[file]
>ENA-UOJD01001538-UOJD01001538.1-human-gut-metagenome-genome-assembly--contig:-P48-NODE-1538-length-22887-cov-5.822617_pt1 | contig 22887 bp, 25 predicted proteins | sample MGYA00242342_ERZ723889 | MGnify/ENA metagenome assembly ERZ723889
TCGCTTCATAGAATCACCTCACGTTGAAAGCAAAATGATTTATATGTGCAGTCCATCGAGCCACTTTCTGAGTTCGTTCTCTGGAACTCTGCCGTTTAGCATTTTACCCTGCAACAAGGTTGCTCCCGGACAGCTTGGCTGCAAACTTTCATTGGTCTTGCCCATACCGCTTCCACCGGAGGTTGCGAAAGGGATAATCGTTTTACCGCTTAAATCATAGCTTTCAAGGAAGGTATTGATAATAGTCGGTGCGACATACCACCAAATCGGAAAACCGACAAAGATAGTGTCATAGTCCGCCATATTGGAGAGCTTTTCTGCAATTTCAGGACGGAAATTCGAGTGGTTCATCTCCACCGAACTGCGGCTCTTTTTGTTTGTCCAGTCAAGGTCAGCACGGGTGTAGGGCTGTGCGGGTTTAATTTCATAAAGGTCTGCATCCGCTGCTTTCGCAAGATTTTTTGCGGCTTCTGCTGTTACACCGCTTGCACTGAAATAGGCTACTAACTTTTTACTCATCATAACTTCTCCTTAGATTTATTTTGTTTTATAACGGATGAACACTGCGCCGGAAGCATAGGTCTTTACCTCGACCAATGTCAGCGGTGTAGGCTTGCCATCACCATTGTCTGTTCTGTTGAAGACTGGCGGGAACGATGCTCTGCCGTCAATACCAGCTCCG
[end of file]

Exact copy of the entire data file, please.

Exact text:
>ENA-UOJD01001538-UOJD01001538.1-human-gut-metagenome-genome-assembly--contig:-P48-NODE-1538-length-22887-cov-5.822617_pt1 | contig 22887 bp, 25 predicted proteins | sample MGYA00242342_ERZ723889 | MGnify/ENA metagenome assembly ERZ723889
TCGCTTCATAGAATCACCTCACGTTGAAAGCAAAATGATTTATATGTGCAGTCCATCGAGCCACTTTCTGAGTTCGTTCTCTGGAACTCTGCCGTTTAGCATTTTACCCTGCAACAAGGTTGCTCCCGGACAGCTTGGCTGCAAACTTTCATTGGTCTTGCCCATACCGCTTCCACCGGAGGTTGCGAAAGGGATAATCGTTTTACCGCTTAAATCATAGCTTTCAAGGAAGGTATTGATAATAGTCGGTGCGACATACCACCAAATCGGAAAACCGACAAAGATAGTGTCATAGTCCGCCATATTGGAGAGCTTTTCTGCAATTTCAGGACGGAAATTCGAGTGGTTCATCTCCACCGAACTGCGGCTCTTTTTGTTTGTCCAGTCAAGGTCAGCACGGGTGTAGGGCTGTGCGGGTTTAATTTCATAAAGGTCTGCATCCGCTGCTTTCGCAAGATTTTTTGCGGCTTCTGCTGTTACACCGCTTGCACTGAAATAGGCTACTAACTTTTTACTCATCATAACTTCTCCTTAGATTTATTTTGTTTTATAACGGATGAACACTGCGCCGGAAGCATAGGTCTTTACCTCGACCAATGTCAGCGGTGTAGGCTTGCCATCACCATTGTCTGTTCTGTTGAAGACTGGCGGGAACGATGCTCTGCCGTCAATACCAGCTCCG